To My Non-Christian Friends: What You Should Know

non-christian

I am a Christian. As a Christian- particularly one of the Evangelical bent- mine is a tradition that has a reputation for abrasive condemnations of those who aren’t Christians: screaming brimstone and judgment from street corners, condemning alternate viewpoints and pushing legislation in an attempt to perpetuate our own beliefs. We’ve not exactly painted ourselves in a good light.

But the flag under which Christians are called to die isn’t one of religious propaganda, nor is the heart of our gospel a ‘turn or burn’ story. That said, there are things I- as a Christian- hope, want, pray, desire and truly want all non-Christians to know.

Here’s a few of them:

 

1) You are a person, not a project.

When I look at you I don’t see a box to be checked, a sinner to be saved, a victory to be won or a task to be accomplished. I see a person: a person with insights, thoughts, hopes, dreams, pains, and desires; I see a human-being, a human-being with a human story.

And sharing stories is a nebulous task. It requires time, trust, coffee, late nights, long emails, tears, laughter, life together. It takes relationship.

Projects require work, but relationships flow from love. If I see you as a hash mark on the inside of my prayer closet, then I don’t see you as (I believe) God sees you. I’ve dehumanized you; I’ve reduced you to a one-dimensional reality that I can print neatly on my Christian resume. That’s not what I’m trying to do. There’s no agenda behind my interactions with you. I’m not saying my intentions are always pure.

I’m saying that- at the end of the day- I’ve nothing to gain from you but what I hope to give.

And that’s love.

 

2) I don’t think you’re stupid.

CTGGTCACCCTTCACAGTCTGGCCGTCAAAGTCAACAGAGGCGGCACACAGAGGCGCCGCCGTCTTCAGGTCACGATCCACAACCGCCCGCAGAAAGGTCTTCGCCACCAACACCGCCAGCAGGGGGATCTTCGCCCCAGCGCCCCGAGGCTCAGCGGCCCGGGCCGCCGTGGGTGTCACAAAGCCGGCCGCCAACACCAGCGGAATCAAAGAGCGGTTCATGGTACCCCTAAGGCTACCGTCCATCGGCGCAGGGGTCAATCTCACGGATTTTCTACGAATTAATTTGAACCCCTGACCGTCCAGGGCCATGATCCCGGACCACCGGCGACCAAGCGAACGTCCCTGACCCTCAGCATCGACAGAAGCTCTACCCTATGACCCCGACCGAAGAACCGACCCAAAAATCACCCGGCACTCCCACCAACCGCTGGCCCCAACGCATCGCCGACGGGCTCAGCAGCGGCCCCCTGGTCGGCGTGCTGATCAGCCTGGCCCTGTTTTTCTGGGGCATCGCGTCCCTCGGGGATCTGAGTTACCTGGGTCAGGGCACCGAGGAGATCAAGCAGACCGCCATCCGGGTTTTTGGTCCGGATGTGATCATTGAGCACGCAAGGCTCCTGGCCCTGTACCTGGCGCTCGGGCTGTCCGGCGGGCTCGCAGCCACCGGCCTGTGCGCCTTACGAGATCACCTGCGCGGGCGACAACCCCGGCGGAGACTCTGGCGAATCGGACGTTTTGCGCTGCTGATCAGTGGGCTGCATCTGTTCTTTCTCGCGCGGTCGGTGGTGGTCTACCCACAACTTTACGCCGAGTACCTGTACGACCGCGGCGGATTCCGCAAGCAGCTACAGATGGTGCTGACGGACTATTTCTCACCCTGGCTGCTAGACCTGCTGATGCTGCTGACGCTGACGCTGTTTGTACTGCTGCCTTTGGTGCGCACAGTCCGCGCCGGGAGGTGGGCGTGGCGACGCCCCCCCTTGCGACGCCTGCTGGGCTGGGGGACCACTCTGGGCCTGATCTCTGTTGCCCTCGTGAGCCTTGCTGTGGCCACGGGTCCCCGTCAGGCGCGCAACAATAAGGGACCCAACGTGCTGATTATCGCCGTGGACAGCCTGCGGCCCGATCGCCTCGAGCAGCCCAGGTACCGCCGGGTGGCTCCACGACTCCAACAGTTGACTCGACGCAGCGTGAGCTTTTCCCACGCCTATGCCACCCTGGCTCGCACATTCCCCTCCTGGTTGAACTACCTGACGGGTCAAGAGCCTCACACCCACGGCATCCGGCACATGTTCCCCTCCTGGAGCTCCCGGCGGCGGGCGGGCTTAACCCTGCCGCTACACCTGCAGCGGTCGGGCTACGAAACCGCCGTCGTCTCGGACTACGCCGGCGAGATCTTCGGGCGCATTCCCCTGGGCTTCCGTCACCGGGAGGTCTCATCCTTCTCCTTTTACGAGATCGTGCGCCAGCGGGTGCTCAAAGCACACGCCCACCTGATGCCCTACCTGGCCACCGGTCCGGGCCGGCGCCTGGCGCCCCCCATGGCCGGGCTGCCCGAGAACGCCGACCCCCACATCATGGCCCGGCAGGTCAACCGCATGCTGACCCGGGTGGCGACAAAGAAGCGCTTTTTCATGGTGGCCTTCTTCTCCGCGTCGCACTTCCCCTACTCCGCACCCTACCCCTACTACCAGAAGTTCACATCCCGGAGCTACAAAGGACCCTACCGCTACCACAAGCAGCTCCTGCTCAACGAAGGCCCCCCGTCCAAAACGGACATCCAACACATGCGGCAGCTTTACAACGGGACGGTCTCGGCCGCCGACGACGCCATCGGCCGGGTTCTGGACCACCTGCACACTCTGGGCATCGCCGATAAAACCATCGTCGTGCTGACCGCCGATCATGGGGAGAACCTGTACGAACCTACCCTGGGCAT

While I may not believe what you believe- and I certainly haven’t the experiences nor the frame of mind with which to totally understand or relate to your views- I don’t think they’re idiotic or absurd. I don’t think you’re stupid.

Stanley Hauerwas, a Christian ethicist and theologian, once joked that he wasn’t smart enough to be an atheist. And I think there’s truth to that. Likewise, I have not the patience to be Buddhist, the courage to be agnostic, or the devotion to be Islamic. I am a Christian because I pass Jesus’ entrance exam: I come broken, sick, looking, hungry, sinning, repenting, and believing by grace. I’m incapable of any other qualifications; so I certainly don’t think you’re stupid for meeting them.

 

3) I think you’re wrong about God. But I might be wrong.

There simply is not empirical evidence to prove or disprove God. There exists no factual proof that leads us on an undeniable path to one religion over another. Thousands of years of philosophical and theological thought fall on either side of the Chrtistian viewpoint. It’d be either a lie or “I know without a doubt that God- as revealed in Jesus Christ- exists.” Indeed, for the Christian I would say this is impossible.

The Christian believes on the basis of faith; in faith I believe God to be real and revealed in the person of Christ. But I am gambling my chips and I’ve yet to see the final cards overturned. “Blessed are those,” says the Bible, “who have not seen and yet believe.”

Part of faith is the humble acknowledgement that it I could be wrong.
4) You are not my enemy.

I am not against you but for you. Too often, we Christians draw lines and ready ourselves for battle. Don’t get me wrong, as a believer in the one, true, God of love and peace, I also believe that there is an enemy- an anti-God, or Satan, if you will. I believe evil exists. And I do believe it has influence over people.

But I don’t think you’re hell’s minion just because you follow Richard Dawkins, wear a turban, believe in reincarnation or refuse to read the Bible.

Across the ages, wars have been fought over religion; and too many of these have been fought in the name of Christ. I’ve no desire to wage another one- and the Jesus I follow never asked me too.

What I want to do is invite you to a feast. I want to open the doors and invite you in to life with a God who went out into his creation to reveal himself to us. I want to dance with you in the tension of doubt and faith. I want to hear your story and see it as part of the story. We may not believe the same thing, but what if we’re both asking the same questions? Might that be a possibility?

We’re not that different, you and I. There’s nothing special about me that’s not matched by something beautiful in you. And we may have disagreements; but I hope that doesn’t mean we can’t talk.